China’s yuan rose to its highest level since last year, climbing on Wednesday and Thursday, following reports that the People’s Bank of China will add a “counter-cyclical adjustment” factor to their daily currency fixing methodology.

Though few details were given, the proposed changes signaled the PBOC is likely moving in the opposite direction of earlier pledges to rely on more market based approach and would use the changes to help avert currency depreciation.

“The consensus viewed the introduction of the counter-cyclical adjustment factor as signalling the PBOC’s desire for a stronger yuan,” Tim Condon, managing director at ING Financial, was quoted by CNBC as writing in a note on Thursday.

“We thought the fixing formula tweak would ‘work’ eventually in persuading people that, like the rest of dollar/Asia ex-Japan, when the dollar depreciates against major currencies (DXY goes down), it should depreciate against the yuan,” Condon said. “But we thought it would take more than one session.”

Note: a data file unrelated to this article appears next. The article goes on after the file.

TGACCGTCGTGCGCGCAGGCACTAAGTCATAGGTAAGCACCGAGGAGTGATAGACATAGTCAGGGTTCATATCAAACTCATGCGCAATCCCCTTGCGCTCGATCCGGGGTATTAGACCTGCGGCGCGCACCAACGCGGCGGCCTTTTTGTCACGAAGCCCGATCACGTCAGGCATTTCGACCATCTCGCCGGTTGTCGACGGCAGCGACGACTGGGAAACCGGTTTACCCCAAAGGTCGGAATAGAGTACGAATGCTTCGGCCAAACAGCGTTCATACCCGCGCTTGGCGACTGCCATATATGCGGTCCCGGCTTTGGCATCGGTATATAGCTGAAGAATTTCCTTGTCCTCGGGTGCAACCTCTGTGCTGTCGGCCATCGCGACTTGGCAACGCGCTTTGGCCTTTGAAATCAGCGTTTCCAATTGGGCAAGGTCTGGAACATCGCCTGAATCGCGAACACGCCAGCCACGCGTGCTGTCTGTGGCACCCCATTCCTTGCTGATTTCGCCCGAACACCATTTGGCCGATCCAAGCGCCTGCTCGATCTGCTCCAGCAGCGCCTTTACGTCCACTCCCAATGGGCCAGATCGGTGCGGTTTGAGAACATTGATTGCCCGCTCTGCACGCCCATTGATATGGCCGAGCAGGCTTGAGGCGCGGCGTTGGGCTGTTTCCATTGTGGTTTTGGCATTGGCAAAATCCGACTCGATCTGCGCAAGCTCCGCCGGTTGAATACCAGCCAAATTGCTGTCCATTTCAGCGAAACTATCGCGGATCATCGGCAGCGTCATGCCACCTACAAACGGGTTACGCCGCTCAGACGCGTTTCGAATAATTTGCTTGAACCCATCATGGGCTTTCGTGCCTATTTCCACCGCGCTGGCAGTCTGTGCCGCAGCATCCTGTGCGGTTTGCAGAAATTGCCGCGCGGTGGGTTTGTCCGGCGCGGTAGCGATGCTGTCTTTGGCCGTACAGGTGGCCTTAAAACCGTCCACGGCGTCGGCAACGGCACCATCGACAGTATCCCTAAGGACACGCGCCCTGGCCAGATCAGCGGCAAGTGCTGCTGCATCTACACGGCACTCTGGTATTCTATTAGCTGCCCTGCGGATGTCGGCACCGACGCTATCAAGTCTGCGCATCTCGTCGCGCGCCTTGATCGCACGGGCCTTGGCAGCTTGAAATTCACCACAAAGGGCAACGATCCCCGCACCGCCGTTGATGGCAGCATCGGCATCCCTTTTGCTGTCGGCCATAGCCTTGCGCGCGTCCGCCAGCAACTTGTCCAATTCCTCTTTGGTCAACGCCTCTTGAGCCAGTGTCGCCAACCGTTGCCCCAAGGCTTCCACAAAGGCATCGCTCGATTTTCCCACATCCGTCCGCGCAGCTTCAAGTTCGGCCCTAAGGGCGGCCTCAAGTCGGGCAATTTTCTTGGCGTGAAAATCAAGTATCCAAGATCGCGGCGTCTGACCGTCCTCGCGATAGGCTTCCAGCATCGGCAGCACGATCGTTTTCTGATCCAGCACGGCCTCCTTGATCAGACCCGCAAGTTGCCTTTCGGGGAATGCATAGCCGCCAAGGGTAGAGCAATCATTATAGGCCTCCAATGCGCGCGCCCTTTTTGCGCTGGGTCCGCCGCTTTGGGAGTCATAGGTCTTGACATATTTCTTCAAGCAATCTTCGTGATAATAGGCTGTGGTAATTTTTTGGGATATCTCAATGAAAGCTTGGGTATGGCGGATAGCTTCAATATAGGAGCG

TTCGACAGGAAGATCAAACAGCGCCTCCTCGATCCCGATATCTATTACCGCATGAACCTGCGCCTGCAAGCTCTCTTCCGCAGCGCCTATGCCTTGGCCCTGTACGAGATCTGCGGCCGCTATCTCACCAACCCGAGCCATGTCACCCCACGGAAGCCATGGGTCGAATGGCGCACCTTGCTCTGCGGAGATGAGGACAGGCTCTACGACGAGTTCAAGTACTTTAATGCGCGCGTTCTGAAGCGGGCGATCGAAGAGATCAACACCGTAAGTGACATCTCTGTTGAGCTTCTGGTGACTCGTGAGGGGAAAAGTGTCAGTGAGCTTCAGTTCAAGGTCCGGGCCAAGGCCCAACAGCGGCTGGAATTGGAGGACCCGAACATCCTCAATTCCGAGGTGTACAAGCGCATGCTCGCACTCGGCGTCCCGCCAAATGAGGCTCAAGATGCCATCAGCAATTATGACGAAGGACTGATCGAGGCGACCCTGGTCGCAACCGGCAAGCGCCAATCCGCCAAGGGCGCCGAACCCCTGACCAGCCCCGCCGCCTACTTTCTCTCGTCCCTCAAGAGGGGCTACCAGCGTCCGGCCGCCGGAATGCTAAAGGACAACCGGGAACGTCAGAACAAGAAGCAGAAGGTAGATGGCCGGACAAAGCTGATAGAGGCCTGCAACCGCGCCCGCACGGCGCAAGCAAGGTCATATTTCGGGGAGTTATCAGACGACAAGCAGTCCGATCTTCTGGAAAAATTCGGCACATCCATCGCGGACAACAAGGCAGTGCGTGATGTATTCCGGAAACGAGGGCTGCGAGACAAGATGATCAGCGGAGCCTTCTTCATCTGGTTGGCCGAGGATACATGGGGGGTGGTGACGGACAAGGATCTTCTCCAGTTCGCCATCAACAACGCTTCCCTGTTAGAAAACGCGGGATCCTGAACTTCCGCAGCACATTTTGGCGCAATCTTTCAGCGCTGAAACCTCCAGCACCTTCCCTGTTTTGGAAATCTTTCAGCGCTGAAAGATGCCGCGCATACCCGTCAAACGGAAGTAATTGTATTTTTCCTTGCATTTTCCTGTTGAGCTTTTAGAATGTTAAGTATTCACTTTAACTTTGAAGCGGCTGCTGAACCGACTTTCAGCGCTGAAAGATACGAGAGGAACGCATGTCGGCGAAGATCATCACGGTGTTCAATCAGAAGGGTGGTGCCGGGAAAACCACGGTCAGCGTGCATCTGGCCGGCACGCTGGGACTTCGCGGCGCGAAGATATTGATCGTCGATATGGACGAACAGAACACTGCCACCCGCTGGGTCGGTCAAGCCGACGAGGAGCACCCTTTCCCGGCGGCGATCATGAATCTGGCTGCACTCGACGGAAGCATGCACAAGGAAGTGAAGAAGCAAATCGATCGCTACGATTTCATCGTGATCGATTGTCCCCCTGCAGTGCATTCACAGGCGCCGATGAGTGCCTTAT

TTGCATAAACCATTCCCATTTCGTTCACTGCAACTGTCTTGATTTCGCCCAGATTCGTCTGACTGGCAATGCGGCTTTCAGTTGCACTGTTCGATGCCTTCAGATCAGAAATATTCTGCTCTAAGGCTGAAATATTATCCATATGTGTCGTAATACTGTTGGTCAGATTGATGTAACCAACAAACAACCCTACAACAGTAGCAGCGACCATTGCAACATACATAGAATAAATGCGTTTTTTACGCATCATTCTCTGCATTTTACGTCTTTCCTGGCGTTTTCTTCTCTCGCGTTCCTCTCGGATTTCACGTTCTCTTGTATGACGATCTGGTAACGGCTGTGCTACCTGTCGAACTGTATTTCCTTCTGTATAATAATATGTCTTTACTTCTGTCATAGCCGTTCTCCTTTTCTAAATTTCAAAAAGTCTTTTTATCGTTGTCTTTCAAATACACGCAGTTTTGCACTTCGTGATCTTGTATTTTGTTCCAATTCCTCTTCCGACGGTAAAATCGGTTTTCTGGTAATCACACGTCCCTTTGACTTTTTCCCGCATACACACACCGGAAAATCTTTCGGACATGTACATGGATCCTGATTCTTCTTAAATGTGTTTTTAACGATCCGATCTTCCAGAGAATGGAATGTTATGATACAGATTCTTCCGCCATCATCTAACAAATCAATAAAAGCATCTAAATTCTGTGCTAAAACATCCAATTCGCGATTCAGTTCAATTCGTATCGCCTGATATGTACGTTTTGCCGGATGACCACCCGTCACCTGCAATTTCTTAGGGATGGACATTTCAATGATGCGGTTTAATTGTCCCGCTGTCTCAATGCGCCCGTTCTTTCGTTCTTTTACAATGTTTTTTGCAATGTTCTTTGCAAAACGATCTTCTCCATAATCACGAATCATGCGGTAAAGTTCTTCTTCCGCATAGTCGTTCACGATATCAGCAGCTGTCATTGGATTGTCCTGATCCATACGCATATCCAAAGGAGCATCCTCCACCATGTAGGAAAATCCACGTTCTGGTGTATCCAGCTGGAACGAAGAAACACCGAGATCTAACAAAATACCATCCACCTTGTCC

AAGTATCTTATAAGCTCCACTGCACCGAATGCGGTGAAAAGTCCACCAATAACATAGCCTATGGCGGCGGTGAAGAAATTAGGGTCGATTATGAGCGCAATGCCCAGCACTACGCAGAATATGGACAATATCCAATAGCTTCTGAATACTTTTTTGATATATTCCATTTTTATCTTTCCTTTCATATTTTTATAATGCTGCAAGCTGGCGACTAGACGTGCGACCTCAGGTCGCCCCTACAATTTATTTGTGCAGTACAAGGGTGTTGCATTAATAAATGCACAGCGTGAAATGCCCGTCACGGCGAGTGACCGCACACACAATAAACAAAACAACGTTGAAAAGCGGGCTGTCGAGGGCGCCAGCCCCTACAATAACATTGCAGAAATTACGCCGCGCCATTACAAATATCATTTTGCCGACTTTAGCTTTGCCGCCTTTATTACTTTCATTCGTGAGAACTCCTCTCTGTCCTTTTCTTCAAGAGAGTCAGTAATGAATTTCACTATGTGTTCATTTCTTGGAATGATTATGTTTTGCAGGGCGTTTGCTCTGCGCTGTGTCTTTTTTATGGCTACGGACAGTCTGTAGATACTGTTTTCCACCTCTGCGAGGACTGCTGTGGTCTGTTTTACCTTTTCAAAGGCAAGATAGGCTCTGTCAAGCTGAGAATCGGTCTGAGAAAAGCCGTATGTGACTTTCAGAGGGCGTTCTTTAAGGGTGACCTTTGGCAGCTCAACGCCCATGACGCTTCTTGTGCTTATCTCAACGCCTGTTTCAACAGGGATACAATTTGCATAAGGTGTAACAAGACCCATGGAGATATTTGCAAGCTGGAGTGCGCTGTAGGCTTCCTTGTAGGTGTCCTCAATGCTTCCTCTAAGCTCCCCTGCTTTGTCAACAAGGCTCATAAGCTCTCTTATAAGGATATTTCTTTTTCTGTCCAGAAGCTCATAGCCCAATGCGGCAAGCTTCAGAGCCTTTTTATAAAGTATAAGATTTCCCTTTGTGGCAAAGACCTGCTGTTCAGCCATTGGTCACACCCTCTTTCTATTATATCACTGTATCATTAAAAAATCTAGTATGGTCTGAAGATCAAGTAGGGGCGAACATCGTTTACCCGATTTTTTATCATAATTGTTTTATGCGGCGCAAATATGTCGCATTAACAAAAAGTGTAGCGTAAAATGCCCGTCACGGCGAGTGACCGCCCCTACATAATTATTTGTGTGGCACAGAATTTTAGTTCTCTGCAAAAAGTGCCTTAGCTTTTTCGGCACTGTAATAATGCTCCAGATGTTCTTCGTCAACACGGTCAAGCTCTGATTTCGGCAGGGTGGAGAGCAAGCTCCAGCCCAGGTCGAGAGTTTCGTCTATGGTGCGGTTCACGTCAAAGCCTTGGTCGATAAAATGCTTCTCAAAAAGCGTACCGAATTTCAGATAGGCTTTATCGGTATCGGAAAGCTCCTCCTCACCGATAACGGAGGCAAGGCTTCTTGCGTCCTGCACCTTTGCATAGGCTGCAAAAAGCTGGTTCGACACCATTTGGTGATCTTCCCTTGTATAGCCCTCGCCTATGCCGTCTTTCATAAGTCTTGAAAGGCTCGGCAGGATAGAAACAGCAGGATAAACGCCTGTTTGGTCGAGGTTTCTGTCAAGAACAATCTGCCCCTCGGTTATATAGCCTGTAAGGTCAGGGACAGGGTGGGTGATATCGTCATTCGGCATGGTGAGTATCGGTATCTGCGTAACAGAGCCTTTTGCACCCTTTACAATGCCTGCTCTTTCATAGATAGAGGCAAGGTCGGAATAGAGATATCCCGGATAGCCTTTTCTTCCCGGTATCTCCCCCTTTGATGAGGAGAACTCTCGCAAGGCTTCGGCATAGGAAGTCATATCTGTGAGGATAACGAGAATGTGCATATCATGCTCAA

The yuan rally came despite weaker than expected data from the Caixin/Markit Manufacturing Purchasing Managers’ index, which fell to 49.6 in May, versus consensus forecast from a Reuters’ poll of 50.1.

The currency’s rise also comes on the heels of Moody’s Investors Service’s downgrading of China’s sovereign debt rating last week. Beijing made clear its displeasure with the rating agency’s decision, and is clearly determined to discourage pessimism in the market.